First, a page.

What feels better than selling your most profitable facial to a client? Selling them a program of pre-paid facials of course.
Let’s face it; if you’re not selling treatment programs to your clients, then you’re missing out on a ton of opportunities to make more revenue and to lock your clients into doing business with your salon for a longer period of time.
Here’s what I think.
If a client can get some benefit from having a facial, a peel, or even a pedi, then how much MORE benefit will she receive if she has a series of these treatments on a regular basis?
We all know that a single treatment makes the skin look and feel great for a short period of time, but clients who commit to regular treatments are always the ones who get the greatest benefits, therefore, programs are in fact a win-win arrangement.
And let’s look at packages also. This is where you get to sell a whole cluster of different treatments to your clients to either indulge themselves or give as a pampering gift (just love those profit-producing Gift Certificate sales, don’t you?).
Packages don’t just have to be available for Christmas and Mother’s Day. People are celebrating something every day of the year, and if you marketing your packages well, that’s how often you should be selling them also.
So, maybe it’s time to consider how you can harness the profit-producing-power of programs and packages in your business.
The menu layout is just too messy to make reading easy.
You’ve got to remember that your menu is a selling tool, and if you want to sell things, then you have to make it incredibly easy for clients to find what they want and to then buy them.
If your menu is laid out like a chook’s dinner, this isn’t going to happen.
You need to consider a couple of things before deciding what goes where (this is also when you have to have control of your graphic designer who is only interested in how aesthetically pleasing your menu looks, but not how functional it is).
The services you want to focus on. Lots of salon owners tell me that they really want to do more facials and less waxing, but when I look at their menu, their waxing list takes pride of place, with facials tucked away out of sight (and mind). You have to be clear about what services you want to promote within your business and then make sure they are where they need to be to catch the eye of your readers.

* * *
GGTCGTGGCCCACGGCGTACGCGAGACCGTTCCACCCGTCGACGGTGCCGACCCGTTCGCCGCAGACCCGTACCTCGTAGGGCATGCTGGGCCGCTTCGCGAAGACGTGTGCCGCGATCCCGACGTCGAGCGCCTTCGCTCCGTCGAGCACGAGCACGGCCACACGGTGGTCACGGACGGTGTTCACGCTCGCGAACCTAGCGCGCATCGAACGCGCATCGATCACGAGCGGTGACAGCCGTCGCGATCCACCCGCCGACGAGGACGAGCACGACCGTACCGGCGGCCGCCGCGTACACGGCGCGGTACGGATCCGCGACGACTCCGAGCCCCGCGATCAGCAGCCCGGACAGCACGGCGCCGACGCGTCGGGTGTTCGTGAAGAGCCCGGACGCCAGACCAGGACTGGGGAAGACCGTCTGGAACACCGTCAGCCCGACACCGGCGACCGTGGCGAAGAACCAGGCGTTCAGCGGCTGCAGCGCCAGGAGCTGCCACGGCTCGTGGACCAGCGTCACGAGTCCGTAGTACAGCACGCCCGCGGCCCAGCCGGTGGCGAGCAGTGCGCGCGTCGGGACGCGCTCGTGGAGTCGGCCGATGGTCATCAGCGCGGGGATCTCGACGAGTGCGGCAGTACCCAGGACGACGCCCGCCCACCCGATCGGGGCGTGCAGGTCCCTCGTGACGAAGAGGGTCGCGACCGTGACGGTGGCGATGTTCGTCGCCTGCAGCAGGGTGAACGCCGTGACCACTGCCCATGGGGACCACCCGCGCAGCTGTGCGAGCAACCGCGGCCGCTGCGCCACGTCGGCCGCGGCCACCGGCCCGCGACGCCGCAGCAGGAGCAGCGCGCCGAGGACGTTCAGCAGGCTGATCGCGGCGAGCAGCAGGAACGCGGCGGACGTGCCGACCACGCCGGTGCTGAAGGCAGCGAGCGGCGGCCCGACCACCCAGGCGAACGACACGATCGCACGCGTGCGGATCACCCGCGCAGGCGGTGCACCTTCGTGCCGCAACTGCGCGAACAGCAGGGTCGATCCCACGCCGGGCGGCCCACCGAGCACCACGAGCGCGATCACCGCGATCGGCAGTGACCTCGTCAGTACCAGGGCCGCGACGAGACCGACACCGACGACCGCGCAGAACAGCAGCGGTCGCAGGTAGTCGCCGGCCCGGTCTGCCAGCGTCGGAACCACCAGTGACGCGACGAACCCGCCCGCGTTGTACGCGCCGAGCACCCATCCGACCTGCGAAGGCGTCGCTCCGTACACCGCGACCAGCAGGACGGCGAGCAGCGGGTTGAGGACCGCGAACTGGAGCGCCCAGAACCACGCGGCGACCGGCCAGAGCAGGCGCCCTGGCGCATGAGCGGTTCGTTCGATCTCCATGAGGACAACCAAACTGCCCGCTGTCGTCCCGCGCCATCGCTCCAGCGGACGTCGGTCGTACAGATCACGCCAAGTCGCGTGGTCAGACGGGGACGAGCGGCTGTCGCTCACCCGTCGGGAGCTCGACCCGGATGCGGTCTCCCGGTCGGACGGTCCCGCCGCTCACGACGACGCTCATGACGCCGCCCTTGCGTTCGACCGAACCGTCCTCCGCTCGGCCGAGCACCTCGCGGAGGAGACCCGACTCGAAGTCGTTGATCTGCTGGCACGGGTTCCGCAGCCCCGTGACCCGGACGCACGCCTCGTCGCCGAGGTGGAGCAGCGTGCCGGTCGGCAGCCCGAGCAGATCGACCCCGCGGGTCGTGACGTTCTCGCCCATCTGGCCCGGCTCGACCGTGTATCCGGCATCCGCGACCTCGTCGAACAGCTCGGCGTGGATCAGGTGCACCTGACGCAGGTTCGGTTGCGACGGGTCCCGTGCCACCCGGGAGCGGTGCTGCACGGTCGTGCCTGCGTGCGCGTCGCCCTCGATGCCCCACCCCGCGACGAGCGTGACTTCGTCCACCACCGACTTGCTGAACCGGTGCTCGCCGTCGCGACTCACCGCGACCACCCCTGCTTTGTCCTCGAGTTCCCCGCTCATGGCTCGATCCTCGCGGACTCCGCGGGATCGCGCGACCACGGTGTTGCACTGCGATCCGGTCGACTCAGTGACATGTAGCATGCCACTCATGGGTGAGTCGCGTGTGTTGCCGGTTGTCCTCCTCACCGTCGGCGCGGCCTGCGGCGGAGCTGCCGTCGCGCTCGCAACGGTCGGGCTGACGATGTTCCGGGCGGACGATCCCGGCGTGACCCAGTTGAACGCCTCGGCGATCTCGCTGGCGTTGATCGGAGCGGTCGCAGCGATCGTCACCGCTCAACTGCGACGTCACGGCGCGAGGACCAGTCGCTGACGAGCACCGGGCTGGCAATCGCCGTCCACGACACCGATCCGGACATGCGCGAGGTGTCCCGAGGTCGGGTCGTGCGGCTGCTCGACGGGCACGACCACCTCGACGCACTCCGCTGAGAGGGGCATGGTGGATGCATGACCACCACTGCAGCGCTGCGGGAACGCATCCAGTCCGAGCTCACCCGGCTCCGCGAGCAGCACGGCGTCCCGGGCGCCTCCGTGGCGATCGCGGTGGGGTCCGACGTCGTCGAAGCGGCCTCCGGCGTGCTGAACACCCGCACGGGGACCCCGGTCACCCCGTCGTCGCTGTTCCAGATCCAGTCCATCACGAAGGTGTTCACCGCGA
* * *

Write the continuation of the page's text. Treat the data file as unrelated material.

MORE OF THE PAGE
The flow of the menu. Want to sell more add-on services or upgrades? Then consider where these services are placed on your menu (if they’re on it at all). These extra little service sales can mount up to huge dollars over a year.
Just imagine if you have just 30 clients a week and you sell just half of them an extra $20 in services. That amounts to an extra $300 per week or a gob-smacking $15,000 per year – now wouldn’t that be nice to have tucked away in your holiday account?
And finally, the last, but biggest mistake of all…
The service descriptions focus on service features instead of client benefits.
This has to be the biggest and baddest mistake I see on nearly every menu.
It screams ‘Look at how good I am and what I know’ instead of ‘Here’s how I can help you to achieve your outcomes’.
Telling your readers how many cleanses you intend to do and which clay mask you’ll be applying, is about as meaningful to them as how to design a space rocket.
Unless your client is another qualified therapist, all they really want to know is what outcome they will achieve if they pay for a particular service.
It’s called ‘selling the benefits’ and it’s what every description you write should focus on.
And if every facial in your menu seems to deliver the same thing i.e. soft, smooth, hydrated skin, then your readers are never going to be informed enough to make a choice. It’ll simply end up in the ‘too-hard’ basket and get forgotten about.
Well, there you have it. The top 5 mistakes I see when I’m re-creating a Service Menu that sells. How does your menu look? Perhaps it’s time for a re-vamp to boost your sales and profits.